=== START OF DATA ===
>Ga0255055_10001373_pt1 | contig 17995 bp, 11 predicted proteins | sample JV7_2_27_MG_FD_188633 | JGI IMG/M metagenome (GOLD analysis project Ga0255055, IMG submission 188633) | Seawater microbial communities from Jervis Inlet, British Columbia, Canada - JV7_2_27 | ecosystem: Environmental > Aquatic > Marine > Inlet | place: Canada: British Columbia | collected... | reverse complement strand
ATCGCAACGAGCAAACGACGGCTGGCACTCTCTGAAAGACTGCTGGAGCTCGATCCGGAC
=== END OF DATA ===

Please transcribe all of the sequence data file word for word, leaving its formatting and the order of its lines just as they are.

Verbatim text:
>Ga0255055_10001373_pt1 | contig 17995 bp, 11 predicted proteins | sample JV7_2_27_MG_FD_188633 | JGI IMG/M metagenome (GOLD analysis project Ga0255055, IMG submission 188633) | Seawater microbial communities from Jervis Inlet, British Columbia, Canada - JV7_2_27 | ecosystem: Environmental > Aquatic > Marine > Inlet | place: Canada: British Columbia | collected... | reverse complement strand
ATCGCAACGAGCAAACGACGGCTGGCACTCTCTGAAAGACTGCTGGAGCTCGATCCGGAC